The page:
Posted by ray@lcorn on June 14, 2006 at 13:16:07:
Good to hear from you, hope life is good!
Most lenders, including banks, require a Phase 1 as part of basic underwriting requirements. And older properties are actually more prone to problems, so you’re protecting yourself by doing the Phase 1 before you own it.
Costs vary depending on how many engineering firms are in the area. Many firms use the Phase 1 as a loss-leader to get additional business from the investor/developer. Average cost is around $2000-$2500, but I’ve paid as little as $1200 from a new firm in town trying to drum up business.
Here’s an excerpt on the subject from my book “DealMaker’s Guide to Commercial Real Estate”:
Phase I Environmental Reports have become the standard for almost any loan from any source. An Environmental Phase I Assessment is an inquiry conducted to determine the environmental status of a property or facility in connection with a real estate property transaction. It follows testing standards that include those published by the American Society for Testing and Materials (ASTM; www.astm.org).
The Phase I report includes a review of public records and databases maintained by each state and the federal government for environmental ?events? or known contaminations on the property or the immediate vicinity; interviews with all owners available in the chain of title for a specified number of years; and a visual inspection of the property. Included in the review is a LUST Survey (Leaking Underground Storage Tanks) for the site and the area within a one to three-mile radius to determine if there is any downstream risk to the site from known hazards. A Phase I report does not include any testing or sampling. Based on the findings from the review of public records, a conclusion will be offered as to whether or not any further action is recommended. If no further action is called for (also known as an NFA finding), the site is referred to as ?clean,? the report is delivered to the owner and lender, and the file is closed.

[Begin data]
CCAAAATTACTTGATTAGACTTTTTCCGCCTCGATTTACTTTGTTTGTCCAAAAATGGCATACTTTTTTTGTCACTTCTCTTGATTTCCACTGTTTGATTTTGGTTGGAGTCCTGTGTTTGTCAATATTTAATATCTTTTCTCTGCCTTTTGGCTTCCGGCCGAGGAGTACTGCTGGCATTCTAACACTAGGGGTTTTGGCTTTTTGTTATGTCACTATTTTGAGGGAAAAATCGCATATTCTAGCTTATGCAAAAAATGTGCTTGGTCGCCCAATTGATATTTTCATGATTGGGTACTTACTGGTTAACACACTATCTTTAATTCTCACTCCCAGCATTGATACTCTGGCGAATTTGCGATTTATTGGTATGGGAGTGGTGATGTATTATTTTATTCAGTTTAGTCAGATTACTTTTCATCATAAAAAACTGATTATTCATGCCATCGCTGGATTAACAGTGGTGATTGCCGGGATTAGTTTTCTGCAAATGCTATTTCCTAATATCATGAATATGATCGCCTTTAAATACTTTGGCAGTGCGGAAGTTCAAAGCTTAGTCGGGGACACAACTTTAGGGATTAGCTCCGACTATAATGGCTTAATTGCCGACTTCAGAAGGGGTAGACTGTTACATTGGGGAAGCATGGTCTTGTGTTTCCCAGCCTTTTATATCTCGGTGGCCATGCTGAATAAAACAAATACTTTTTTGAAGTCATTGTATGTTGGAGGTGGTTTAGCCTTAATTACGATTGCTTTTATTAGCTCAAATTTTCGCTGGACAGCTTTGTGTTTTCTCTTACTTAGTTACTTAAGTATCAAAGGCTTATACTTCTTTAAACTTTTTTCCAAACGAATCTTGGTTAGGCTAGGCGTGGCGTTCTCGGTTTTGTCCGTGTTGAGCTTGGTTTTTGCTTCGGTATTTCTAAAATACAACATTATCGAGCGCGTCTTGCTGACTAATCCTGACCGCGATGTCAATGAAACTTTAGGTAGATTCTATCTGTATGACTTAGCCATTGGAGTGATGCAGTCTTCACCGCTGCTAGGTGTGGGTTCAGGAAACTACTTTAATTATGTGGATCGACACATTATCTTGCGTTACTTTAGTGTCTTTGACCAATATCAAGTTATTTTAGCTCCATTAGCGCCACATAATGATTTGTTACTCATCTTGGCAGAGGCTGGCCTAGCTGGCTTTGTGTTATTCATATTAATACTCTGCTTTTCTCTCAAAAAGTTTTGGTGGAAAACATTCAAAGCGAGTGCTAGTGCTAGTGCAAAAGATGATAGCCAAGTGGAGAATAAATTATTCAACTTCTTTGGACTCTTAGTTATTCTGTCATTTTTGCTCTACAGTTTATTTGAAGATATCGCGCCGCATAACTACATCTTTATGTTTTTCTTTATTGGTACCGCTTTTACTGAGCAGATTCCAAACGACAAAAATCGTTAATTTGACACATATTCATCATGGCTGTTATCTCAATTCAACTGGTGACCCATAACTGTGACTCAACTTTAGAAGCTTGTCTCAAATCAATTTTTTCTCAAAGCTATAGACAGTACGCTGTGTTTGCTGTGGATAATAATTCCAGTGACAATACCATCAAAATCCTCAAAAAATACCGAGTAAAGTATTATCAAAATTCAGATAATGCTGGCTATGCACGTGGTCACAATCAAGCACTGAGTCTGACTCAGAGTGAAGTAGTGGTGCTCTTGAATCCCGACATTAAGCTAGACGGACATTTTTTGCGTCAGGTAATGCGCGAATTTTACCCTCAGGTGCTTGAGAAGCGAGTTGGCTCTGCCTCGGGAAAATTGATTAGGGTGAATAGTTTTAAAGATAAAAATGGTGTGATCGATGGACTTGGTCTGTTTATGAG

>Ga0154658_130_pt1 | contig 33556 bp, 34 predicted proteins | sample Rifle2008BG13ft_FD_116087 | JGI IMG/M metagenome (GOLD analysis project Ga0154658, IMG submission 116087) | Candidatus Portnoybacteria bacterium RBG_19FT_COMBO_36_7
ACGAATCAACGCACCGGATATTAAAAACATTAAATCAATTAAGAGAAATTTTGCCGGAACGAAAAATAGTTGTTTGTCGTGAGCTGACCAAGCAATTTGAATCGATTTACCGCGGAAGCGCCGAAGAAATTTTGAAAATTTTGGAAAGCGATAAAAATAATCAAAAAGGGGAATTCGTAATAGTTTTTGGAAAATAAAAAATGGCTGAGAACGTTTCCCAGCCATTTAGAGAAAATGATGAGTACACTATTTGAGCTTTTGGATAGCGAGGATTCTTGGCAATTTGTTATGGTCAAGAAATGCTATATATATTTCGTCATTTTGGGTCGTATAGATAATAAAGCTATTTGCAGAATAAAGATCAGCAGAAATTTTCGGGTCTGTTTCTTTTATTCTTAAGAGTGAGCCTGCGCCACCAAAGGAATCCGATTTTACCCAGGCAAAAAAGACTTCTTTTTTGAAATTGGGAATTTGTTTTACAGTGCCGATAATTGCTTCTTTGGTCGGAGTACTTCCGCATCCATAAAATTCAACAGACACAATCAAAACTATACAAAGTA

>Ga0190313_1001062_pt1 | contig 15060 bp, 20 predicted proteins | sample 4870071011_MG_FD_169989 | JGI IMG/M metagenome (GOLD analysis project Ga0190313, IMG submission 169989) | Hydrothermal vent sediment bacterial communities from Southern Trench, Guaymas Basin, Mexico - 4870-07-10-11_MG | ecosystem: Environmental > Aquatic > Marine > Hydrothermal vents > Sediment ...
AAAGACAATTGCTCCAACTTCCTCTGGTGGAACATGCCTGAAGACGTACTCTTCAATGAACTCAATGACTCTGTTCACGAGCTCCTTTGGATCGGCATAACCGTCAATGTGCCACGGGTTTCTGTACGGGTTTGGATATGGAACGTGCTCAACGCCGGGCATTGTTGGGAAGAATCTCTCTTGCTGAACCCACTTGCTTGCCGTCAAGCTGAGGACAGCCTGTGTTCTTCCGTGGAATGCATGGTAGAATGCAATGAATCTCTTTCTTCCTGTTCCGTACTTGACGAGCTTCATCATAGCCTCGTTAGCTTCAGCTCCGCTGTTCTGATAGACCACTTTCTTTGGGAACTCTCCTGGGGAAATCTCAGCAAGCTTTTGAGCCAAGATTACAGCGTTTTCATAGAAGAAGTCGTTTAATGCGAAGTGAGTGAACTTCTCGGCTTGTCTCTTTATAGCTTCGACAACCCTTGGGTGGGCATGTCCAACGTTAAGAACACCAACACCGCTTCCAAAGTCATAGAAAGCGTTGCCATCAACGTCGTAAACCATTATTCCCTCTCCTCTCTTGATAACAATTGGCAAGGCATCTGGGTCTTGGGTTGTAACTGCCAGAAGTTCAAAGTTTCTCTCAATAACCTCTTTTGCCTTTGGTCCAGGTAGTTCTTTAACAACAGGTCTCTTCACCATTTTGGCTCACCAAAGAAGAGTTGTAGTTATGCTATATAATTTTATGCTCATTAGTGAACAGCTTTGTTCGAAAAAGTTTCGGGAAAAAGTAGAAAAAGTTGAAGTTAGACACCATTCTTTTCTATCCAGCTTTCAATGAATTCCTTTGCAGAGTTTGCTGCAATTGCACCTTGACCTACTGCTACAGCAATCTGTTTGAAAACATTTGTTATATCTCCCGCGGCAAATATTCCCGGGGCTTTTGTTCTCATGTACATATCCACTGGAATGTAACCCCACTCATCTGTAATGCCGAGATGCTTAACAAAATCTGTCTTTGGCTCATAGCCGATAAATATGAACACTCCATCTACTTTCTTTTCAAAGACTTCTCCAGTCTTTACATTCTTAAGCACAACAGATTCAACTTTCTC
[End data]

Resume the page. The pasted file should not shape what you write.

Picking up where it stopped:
If the Phase 1 report does recommend further action, there will be a recommendation as to what type of action is warranted. For a site with only suspected contamination a Phase II Environmental testing may suffice. A Phase II report is called for when the site has had some prior use that raises the possibility of contamination, even though there is no reported or visible contamination. The project will include several shallow soil samplings and testing of the samples for contaminated material. Groundwater sampling may be included in areas of high run-off or flowing streams. The report will then conclude whether further action is necessary.
A site with confirmed contamination from a prior user, the results of a Phase II project, or visible evidence of environmental risk will require a Phase III Environmental Report. These projects include a full range of sampling and tests, such as core drilling, ground penetrating radar, and asbestos and lead sampling. The objective is to establish not only the degree of contamination onsite, but also the extent of the vertical and horizontal plume of contaminants both onsite and offsite. If the source of the contamination no longer exists, the engineer will recommend a course of remediation in accordance with state and federal regulatory and statutory requirements. Appropriate measures for the removal of contaminated materials range from excavation and replacement of the soil to capping the area and leaving well enough alone. Remediation may include monitoring wells placed on the site at the owner?s expense with testing performed over a number of years before the file can be closed.
I will note here that, except in the most severe cases, environmental problems do not spell the automatic death of a deal. The general perception among small investors is that a contaminated site exposes an owner up to all sorts of nightmarish consequences and should be avoided at all costs. These situations occur, but are rarely the fearsome problem that many believe. Over the last decade, the environmental analysis and remediation processes have become predictable through the standardization of procedures and a more equitable assignment of legal liability. Many states have funds for cleaning up old sites where the polluter is no longer in business or cannot be found.
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Finally, if you?re interested in doing some pre-due diligence snooping (and who isn?t!), the EPA maintains a database of known environmental sites. The agency calls the tool the Enviro-Mapper and it is accessible by the public at www.epa.gov/enviro/ej. The database is searchable by address, zip code, county or city in a slick format. It displays a street map of the area with registered polluters shown as color-coded squares.
Before you enter your home address and jump out your skin when you see the results pop up, remember that every business that deals with any substance considered to be an environmental hazard must register with the EPA. This includes gas stations, dry cleaners and convenience stores.
I know that isn’t what you wanted to hear, but believe me, this is part of doing complete due diligence. If you buy the property without it and later a problem comes up you will really wish you had the report to establish liability.